When Egg Collective launched their debut furniture collection at ICFF in 2012 — snagging a Best New Designer award in the process — they seemed to the design world to have come out of nowhere. And in fact, though the three — Stephanie Beamer, Crystal Ellis, and Hillary Petrie — met and began collaborating as 18-year-old freshmen at Washington University’s architecture school more than a decade ago, the truth is they had formally joined forces and had begun crafting an ICFF plan only six months earlier. “I remember the three of us sitting outside the Javits Center in our Budget truck, about to move in furniture that we’d been working on with no one having seen for six months,” says Beamer. “I was like, you guys, this is it. People could just walk by us the entire fair. But thankfully we seem to have struck a chord and the work resonated.”
That’s a bit of an understatement. In the two years since their debut, Egg has been showered with accolades — Forbes’s 30 Under 30 list, Martha Stewart’s American Made awards, and our own American Design Hot List, to name a few — and they’ve built a successful business despite the fact that their model — every piece made painstakingly by hand within the five boroughs — can be difficult to sustain from a retail perspective. They’ve slowly built up a client list of interior designers and interested individuals, for whom much of the work they do is custom. This year, they joined the New York showroom Colony and premiered their first licensed product, a mirror that appears to float in space (and was appropriately named after Ellis’s grandfather, an aeronautical engineer.)
It’s details like those that make Egg’s furniture so compelling. Every piece feels imbued with a personal history because of the care the three put into each aspect of its making, from the carefully chosen materials palette (lots of warm brass, bronze, and stone) to the fact that each piece is named after a friend or family member. When I visited their Navy Yard studio and asked if they each had a favorite piece, Petrie responded: “I think we feel too emotionally involved in each of these pieces to choose. When I look at a piece I know how many chipboard models were made, and how many long hours of discussion we had on it and the things that have changed with it. It’s hard to detach yourself from and really love a piece or really call it your favorite.”
We have a hard time choosing as well. Click through the slideshow at right for an introduction to Egg’s work as well as a better glimpse into their studio and process.
If you were familiar only with Uhuru’s work, it would be enough to surmise that the Brooklyn-based furniture designers are experts at creating something beautiful from practically nothing. (The formal term for this, we’re told, is up-cycling.) In the half-decade since RISD grads Jason Horvath and Bill Hilgendorf have been designing their own line, they’ve produced chairs from Kentucky bourbon barrels, loungers from the Ipe wood planks of a demolished Coney Island boardwalk, and scrapwood stools so stylish they were recently picked to decorate the café at New York’s SANAA-designed New Museum. But while it's true Uhuru are a resourceful bunch, step into their sprawling Red Hook studio and any assumptions you might have about their bootstraps process all but disappear.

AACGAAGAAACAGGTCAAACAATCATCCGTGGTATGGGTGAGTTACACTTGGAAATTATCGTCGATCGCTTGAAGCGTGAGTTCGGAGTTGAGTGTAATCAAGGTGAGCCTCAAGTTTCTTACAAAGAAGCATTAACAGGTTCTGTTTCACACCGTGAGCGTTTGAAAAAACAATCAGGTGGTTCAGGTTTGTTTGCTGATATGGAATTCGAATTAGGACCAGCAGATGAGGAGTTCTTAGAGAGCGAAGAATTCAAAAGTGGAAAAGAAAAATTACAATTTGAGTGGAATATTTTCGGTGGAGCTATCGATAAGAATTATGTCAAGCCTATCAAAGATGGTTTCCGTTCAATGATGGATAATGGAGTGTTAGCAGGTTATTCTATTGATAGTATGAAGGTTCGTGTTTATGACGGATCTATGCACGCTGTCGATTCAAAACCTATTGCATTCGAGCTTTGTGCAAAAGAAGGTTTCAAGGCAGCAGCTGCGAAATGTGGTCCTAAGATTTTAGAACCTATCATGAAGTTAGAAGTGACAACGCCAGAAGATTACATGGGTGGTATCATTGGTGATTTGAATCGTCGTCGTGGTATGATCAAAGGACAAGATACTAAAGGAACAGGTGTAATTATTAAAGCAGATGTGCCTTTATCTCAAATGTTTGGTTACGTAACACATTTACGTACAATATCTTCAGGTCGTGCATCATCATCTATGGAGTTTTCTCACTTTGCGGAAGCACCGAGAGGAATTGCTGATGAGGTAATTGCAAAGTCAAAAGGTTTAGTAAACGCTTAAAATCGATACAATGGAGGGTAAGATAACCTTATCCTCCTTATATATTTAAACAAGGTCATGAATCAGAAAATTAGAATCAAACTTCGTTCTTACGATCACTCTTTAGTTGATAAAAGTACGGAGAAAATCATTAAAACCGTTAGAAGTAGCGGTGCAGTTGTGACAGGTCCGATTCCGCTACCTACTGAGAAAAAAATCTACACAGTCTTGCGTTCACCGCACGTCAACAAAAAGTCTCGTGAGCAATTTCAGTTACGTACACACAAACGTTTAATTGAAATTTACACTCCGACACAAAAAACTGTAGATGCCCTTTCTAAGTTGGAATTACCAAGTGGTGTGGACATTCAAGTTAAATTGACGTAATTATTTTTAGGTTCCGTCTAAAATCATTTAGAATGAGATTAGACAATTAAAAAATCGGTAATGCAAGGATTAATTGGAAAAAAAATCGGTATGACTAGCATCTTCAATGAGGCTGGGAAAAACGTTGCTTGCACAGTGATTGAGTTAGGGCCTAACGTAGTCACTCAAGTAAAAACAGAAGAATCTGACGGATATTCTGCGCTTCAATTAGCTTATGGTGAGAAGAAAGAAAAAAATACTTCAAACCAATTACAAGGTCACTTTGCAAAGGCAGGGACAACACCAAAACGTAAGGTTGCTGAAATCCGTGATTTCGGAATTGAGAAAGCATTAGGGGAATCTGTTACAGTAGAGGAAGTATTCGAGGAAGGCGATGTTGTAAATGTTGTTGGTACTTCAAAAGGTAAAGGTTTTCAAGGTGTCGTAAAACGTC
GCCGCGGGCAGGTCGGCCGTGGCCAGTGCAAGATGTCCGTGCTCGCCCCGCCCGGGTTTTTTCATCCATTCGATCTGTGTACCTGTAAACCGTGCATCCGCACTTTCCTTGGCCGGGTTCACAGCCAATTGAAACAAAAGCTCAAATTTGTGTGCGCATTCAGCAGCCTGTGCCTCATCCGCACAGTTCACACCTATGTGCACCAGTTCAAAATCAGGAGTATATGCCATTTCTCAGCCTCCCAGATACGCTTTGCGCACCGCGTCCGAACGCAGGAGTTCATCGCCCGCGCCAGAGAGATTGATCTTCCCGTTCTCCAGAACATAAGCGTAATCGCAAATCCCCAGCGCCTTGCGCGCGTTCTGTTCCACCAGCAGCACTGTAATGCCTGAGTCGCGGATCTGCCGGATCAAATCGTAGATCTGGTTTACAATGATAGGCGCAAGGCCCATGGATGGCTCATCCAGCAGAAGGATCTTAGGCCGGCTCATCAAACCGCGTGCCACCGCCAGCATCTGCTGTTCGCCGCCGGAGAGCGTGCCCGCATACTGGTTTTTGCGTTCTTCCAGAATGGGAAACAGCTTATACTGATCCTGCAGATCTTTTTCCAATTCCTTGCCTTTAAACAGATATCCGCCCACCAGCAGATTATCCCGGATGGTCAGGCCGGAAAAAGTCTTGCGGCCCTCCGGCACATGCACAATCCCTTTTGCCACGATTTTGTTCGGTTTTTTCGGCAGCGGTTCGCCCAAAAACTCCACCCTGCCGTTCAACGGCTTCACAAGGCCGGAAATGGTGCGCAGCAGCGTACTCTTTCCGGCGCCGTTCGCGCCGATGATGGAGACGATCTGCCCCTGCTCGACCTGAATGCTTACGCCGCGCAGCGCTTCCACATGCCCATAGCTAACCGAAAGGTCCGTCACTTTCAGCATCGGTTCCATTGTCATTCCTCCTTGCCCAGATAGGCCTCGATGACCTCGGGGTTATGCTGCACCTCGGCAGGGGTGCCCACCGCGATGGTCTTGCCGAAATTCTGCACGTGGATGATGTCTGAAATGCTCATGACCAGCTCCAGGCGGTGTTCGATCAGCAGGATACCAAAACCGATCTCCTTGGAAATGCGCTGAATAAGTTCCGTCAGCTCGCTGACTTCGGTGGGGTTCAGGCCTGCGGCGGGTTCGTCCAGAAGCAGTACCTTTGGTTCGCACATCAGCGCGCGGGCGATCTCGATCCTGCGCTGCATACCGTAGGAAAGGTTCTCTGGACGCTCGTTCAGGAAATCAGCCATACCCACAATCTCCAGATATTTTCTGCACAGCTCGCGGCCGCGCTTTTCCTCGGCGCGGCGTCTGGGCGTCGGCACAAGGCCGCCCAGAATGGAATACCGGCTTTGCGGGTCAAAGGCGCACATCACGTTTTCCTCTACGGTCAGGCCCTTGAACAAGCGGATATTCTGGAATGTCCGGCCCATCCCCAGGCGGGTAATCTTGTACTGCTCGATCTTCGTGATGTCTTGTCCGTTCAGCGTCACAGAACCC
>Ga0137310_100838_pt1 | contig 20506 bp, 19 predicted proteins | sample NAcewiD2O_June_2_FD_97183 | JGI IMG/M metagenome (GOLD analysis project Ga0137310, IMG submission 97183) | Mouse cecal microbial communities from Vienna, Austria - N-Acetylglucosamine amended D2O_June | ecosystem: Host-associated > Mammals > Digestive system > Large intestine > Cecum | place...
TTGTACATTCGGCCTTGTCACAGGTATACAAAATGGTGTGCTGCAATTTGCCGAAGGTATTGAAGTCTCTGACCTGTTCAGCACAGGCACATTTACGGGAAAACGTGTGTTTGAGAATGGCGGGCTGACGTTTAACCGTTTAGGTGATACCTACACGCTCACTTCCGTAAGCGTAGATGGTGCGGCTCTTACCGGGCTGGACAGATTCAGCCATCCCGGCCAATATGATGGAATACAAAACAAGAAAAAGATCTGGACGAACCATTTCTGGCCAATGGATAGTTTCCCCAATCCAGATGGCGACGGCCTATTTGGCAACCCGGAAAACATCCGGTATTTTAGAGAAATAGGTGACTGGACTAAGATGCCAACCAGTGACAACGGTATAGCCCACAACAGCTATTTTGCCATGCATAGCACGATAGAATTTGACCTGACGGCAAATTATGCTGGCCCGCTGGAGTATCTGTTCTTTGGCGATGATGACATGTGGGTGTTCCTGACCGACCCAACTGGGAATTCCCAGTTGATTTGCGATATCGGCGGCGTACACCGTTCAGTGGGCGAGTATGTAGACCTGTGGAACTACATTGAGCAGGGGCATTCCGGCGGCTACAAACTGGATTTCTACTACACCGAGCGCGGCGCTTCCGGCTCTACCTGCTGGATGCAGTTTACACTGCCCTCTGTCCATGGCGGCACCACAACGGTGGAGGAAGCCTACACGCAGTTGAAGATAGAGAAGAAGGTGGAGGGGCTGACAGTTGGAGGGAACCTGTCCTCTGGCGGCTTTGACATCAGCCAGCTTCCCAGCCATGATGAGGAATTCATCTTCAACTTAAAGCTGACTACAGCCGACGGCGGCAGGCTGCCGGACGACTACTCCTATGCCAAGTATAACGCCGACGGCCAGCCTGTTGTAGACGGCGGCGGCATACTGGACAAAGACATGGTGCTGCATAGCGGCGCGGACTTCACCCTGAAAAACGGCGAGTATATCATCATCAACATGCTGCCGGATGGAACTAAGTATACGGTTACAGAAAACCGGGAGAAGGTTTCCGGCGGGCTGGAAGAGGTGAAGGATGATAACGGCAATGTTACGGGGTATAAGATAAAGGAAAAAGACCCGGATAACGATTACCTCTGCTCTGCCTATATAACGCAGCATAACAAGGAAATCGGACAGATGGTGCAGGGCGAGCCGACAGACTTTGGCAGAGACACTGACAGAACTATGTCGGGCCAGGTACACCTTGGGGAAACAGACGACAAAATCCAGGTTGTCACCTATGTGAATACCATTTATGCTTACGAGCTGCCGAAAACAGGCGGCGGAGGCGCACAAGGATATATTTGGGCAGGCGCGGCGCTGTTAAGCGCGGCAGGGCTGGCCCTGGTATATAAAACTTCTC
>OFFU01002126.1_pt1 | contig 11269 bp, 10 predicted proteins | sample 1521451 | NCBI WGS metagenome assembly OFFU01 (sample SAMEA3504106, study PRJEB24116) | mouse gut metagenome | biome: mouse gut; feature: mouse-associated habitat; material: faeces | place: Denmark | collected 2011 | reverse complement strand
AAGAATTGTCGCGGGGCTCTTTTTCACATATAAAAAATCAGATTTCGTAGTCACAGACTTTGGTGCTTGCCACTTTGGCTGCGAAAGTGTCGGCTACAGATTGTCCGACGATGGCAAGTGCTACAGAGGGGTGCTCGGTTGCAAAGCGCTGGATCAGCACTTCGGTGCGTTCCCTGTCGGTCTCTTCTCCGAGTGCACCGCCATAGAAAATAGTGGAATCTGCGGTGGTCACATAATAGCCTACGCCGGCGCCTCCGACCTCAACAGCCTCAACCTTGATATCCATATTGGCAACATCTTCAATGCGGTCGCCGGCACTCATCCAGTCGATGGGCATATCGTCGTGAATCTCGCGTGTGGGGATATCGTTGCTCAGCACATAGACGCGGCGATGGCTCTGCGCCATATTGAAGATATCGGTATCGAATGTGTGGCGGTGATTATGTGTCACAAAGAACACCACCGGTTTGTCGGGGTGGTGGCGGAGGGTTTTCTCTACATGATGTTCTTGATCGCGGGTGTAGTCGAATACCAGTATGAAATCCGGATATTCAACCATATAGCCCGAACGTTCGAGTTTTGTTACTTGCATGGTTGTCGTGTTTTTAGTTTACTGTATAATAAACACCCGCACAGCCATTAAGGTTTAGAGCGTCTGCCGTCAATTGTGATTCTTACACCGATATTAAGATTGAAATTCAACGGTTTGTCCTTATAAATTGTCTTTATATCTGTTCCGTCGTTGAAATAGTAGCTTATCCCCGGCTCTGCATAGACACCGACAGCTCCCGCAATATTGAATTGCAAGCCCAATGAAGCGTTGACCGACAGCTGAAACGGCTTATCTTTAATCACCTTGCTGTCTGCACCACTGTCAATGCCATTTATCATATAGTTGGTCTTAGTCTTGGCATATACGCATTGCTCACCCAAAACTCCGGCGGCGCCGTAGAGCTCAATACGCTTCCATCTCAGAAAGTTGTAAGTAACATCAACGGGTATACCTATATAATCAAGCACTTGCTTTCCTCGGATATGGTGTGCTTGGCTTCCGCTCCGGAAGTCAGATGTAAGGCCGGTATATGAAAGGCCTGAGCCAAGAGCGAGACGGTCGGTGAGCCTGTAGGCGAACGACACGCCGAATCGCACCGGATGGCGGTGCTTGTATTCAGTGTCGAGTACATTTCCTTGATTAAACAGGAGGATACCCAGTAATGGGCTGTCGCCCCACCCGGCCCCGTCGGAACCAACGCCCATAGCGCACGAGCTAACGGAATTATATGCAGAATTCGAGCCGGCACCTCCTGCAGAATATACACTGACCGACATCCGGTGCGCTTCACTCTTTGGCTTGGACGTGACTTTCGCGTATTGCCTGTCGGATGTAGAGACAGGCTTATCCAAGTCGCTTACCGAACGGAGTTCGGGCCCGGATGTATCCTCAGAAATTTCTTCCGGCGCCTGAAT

Even for struggling post-grads, the constraints under which Pete Oyler and Nora Mattingly of the fledgling design studio Assembly created their debut furniture collection would be considered rather limiting. The couple — he a Kentucky-born RISD furniture grad, she a Pratt-educated interior design major — were living in a cramped apartment in Bedford-Stuyvesant with a third roommate, sharing a studio space in even farther-out Brooklyn, and commuting nearly four hours to a woodworking shop in Westhampton, Massachusetts, where Oyler had apprenticed for two years before grad school. But rather than chafing against such strictures of space, the two worked with them, creating pieces that were easily transportable and could be effortlessly placed in any small space: side chairs with smaller-than-usual footprints, glass-and-blackened-steel lamps with hand-blown shades hardly bigger than the bulb, even a stripped-down toilet paper–holder that doesn’t consist of much more than a brass cylinder that mounts directly into the wall.
Todosomething is a Los Angeles–based design and fabrication studio that specializes in custom furniture and cabinetry with precise, exquisite finishes and subdued color palettes. But in the last few years, as their studio has grown, partners Chad Petersen and Dakota Witzenburg have begun producing their own products as well, which are extensions of their minimal design aesthetic—the ’60s-inflected, powder-coated metal (S)tool, the paint-tipped plywood A(+) Chair, a scorched-pine slab table with spindly steel legs. Between the two practices, which overlap in more than just appearance, they’ve cultivated a reputation as representatives of a certain Modern American style, one influenced by everything from Sol Lewitt to Shaker furniture.